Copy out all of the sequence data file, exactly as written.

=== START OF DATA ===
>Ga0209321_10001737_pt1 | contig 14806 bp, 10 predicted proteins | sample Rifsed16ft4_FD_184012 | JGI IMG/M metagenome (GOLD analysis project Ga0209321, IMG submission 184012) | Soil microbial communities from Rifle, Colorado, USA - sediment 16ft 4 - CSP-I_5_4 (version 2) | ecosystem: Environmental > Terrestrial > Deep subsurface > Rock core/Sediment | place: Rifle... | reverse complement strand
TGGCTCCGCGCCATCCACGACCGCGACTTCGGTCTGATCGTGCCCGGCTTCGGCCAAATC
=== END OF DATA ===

>Ga0209321_10001737_pt1 | contig 14806 bp, 10 predicted proteins | sample Rifsed16ft4_FD_184012 | JGI IMG/M metagenome (GOLD analysis project Ga0209321, IMG submission 184012) | Soil microbial communities from Rifle, Colorado, USA - sediment 16ft 4 - CSP-I_5_4 (version 2) | ecosystem: Environmental > Terrestrial > Deep subsurface > Rock core/Sediment | place: Rifle... | reverse complement strand
TGGCTCCGCGCCATCCACGACCGCGACTTCGGTCTGATCGTGCCCGGCTTCGGCCAAATC